Using the HttpClientInterception to Test Methods That Use a HttpClient

Full source code available here.

In my previous post I showed a way of testing a controller that uses a HttpClient.

I had to mock the HttpMessageHandler pass that to the HttpClient and set a bunch of properties. It works well, but is a bit long winded.

I received a comment from a reader who suggested that I try the JustEat.HttpClientInterception library. It allows you to setup responses to specified requests, and pass these to a HttpClient. Then the HttpClient is passed to the controller.

Here is how the test method looks –

public async Task GetTest()
    List<int> myList = new List<int>() {1, 2, 3, 4, 5};
    // setup the interceptor
    HttpRequestInterceptionBuilder builder = new HttpRequestInterceptionBuilder()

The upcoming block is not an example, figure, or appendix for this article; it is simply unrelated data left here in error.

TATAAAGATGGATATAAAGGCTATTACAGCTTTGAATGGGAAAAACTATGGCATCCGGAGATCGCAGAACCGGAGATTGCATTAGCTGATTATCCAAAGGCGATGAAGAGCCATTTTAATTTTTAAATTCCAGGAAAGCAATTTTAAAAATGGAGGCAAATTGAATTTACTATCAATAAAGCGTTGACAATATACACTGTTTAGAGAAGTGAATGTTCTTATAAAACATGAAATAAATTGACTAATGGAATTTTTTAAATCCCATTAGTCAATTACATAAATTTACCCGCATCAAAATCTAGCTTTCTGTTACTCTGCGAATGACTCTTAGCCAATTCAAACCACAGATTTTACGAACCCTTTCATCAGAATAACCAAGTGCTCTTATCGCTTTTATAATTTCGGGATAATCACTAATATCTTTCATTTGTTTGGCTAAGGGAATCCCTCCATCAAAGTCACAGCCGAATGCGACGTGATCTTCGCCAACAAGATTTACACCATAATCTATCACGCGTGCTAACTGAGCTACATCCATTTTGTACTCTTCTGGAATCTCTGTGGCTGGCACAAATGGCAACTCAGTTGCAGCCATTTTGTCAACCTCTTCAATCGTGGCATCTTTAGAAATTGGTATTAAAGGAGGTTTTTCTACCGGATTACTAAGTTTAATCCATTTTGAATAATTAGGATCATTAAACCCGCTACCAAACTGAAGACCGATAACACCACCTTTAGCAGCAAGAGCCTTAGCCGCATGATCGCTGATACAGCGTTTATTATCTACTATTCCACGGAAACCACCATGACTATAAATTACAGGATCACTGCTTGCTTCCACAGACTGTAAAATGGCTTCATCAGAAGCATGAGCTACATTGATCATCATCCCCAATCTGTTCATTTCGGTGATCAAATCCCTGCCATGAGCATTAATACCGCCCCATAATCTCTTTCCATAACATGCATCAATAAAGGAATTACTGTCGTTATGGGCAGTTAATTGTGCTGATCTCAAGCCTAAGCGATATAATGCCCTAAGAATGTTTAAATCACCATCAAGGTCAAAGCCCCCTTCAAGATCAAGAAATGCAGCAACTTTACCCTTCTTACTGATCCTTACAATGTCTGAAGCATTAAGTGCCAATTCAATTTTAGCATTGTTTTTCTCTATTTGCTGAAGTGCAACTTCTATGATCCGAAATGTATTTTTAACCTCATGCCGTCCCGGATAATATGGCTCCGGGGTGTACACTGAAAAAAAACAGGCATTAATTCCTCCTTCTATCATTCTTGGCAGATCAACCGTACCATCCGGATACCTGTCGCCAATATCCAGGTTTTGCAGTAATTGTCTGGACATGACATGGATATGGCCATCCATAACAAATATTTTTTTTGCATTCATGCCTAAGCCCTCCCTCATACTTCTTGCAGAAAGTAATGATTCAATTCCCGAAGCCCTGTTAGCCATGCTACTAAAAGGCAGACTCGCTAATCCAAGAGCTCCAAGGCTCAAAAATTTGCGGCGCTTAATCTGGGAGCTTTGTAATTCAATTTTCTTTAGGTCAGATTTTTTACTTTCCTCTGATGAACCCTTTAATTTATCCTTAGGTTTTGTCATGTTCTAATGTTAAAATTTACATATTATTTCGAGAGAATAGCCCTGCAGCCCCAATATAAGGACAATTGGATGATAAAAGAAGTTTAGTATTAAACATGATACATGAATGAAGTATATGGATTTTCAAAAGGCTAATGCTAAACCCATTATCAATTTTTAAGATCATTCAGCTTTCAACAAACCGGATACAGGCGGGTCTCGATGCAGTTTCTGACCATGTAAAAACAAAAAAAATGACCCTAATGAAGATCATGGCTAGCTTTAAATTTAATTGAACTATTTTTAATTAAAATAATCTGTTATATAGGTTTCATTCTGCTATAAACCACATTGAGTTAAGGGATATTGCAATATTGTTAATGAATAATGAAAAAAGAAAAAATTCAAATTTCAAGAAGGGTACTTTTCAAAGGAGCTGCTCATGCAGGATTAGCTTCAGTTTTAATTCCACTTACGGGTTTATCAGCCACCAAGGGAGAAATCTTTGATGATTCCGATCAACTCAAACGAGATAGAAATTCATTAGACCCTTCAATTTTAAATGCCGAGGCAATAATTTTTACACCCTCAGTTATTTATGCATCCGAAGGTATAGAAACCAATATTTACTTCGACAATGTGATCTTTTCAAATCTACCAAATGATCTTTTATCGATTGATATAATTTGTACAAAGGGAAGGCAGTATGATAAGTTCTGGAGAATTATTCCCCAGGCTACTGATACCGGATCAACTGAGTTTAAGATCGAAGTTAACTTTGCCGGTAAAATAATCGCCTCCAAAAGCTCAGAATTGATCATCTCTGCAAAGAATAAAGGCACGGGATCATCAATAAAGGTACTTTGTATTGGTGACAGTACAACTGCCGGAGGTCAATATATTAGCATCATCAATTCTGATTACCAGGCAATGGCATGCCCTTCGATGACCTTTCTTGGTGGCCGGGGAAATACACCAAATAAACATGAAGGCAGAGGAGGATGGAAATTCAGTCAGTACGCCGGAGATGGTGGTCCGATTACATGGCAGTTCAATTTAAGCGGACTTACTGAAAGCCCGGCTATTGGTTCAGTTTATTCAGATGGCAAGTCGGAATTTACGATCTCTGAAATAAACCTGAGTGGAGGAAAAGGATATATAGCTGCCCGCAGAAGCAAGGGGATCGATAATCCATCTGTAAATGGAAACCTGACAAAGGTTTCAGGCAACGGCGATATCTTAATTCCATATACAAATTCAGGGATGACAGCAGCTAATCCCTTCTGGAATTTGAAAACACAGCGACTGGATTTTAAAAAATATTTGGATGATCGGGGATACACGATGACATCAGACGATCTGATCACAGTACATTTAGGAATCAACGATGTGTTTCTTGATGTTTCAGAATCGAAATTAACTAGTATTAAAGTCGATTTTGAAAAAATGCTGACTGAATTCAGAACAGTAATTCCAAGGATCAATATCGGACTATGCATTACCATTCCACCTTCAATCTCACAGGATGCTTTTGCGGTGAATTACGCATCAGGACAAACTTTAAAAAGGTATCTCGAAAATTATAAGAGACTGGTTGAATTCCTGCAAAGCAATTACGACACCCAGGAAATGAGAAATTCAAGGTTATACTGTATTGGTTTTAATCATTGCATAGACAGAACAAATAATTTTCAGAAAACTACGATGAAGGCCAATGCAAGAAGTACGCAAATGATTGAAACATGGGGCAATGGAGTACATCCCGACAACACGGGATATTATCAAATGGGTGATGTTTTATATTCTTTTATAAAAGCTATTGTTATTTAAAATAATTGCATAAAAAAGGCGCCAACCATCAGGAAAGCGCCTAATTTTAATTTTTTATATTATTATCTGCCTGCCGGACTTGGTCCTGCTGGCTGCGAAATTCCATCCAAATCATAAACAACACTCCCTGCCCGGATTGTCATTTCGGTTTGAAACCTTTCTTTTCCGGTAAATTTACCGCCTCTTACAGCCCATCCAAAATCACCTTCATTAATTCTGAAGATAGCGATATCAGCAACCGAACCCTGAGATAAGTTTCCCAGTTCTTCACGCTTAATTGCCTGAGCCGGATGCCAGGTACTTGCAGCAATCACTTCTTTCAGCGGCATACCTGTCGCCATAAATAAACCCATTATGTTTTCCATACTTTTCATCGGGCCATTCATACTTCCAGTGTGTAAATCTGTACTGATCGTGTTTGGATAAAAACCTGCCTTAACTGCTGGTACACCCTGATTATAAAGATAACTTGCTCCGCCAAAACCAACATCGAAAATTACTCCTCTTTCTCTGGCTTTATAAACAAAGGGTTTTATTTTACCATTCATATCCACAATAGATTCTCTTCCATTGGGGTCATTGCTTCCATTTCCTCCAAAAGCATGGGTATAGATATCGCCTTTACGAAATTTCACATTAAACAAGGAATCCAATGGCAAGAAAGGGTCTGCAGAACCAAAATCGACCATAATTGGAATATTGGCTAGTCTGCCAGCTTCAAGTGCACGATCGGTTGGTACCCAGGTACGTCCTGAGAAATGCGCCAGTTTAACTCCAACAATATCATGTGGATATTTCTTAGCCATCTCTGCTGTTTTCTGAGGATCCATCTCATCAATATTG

// create the HttpClient from the builder
    // and setup the HttpClientBaseAddress
    HttpClient client = new HttpClientInterceptorOptions()

    ValuesController controller = new ValuesController(client);

    IActionResult result = await controller.Get();

    OkObjectResult resultObject = result as OkObjectResult;

    List<int> numbers = resultObject.Value as List<int>;
    Assert.Equal(5, numbers.Count);

Briefly, here is the constructor of the values controller. It takes the HttpClient as a parameter, usually passed by dependency injection.

public class ValuesController : Controller
    readonly IAsyncPolicy<HttpResponseMessage> _httpRetryPolicy;
    private readonly HttpClient _httpClient;

    public ValuesController(HttpClient httpClient)
        _httpClient = httpClient;

Full source code available here.